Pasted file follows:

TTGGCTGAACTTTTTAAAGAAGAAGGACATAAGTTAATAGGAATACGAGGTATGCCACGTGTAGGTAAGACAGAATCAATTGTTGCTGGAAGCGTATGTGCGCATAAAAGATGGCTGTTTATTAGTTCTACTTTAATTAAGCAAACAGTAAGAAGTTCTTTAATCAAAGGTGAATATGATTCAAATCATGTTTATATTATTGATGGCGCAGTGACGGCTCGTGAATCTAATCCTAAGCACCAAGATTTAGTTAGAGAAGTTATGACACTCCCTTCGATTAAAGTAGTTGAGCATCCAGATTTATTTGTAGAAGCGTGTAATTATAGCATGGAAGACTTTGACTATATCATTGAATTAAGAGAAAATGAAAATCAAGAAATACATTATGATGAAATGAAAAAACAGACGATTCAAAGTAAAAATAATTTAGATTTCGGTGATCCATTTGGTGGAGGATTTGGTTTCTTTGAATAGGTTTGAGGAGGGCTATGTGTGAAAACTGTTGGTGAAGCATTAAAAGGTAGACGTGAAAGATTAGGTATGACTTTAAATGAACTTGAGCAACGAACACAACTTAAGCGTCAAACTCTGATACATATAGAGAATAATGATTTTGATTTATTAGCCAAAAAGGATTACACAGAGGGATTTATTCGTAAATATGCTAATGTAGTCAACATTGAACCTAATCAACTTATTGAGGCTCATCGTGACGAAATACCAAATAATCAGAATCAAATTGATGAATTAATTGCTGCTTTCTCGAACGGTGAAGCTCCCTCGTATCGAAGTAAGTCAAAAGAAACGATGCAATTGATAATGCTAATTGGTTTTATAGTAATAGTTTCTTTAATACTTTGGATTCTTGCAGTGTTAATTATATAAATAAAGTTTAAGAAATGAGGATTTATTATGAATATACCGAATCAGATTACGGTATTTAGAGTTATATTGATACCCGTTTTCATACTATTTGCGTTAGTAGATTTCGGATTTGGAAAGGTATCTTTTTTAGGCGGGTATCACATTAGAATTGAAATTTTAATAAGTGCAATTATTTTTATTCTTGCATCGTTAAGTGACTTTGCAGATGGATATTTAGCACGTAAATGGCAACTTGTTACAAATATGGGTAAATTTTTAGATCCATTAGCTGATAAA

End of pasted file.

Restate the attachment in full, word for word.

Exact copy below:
TTGGCTGAACTTTTTAAAGAAGAAGGACATAAGTTAATAGGAATACGAGGTATGCCACGTGTAGGTAAGACAGAATCAATTGTTGCTGGAAGCGTATGTGCGCATAAAAGATGGCTGTTTATTAGTTCTACTTTAATTAAGCAAACAGTAAGAAGTTCTTTAATCAAAGGTGAATATGATTCAAATCATGTTTATATTATTGATGGCGCAGTGACGGCTCGTGAATCTAATCCTAAGCACCAAGATTTAGTTAGAGAAGTTATGACACTCCCTTCGATTAAAGTAGTTGAGCATCCAGATTTATTTGTAGAAGCGTGTAATTATAGCATGGAAGACTTTGACTATATCATTGAATTAAGAGAAAATGAAAATCAAGAAATACATTATGATGAAATGAAAAAACAGACGATTCAAAGTAAAAATAATTTAGATTTCGGTGATCCATTTGGTGGAGGATTTGGTTTCTTTGAATAGGTTTGAGGAGGGCTATGTGTGAAAACTGTTGGTGAAGCATTAAAAGGTAGACGTGAAAGATTAGGTATGACTTTAAATGAACTTGAGCAACGAACACAACTTAAGCGTCAAACTCTGATACATATAGAGAATAATGATTTTGATTTATTAGCCAAAAAGGATTACACAGAGGGATTTATTCGTAAATATGCTAATGTAGTCAACATTGAACCTAATCAACTTATTGAGGCTCATCGTGACGAAATACCAAATAATCAGAATCAAATTGATGAATTAATTGCTGCTTTCTCGAACGGTGAAGCTCCCTCGTATCGAAGTAAGTCAAAAGAAACGATGCAATTGATAATGCTAATTGGTTTTATAGTAATAGTTTCTTTAATACTTTGGATTCTTGCAGTGTTAATTATATAAATAAAGTTTAAGAAATGAGGATTTATTATGAATATACCGAATCAGATTACGGTATTTAGAGTTATATTGATACCCGTTTTCATACTATTTGCGTTAGTAGATTTCGGATTTGGAAAGGTATCTTTTTTAGGCGGGTATCACATTAGAATTGAAATTTTAATAAGTGCAATTATTTTTATTCTTGCATCGTTAAGTGACTTTGCAGATGGATATTTAGCACGTAAATGGCAACTTGTTACAAATATGGGTAAATTTTTAGATCCATTAGCTGATAAA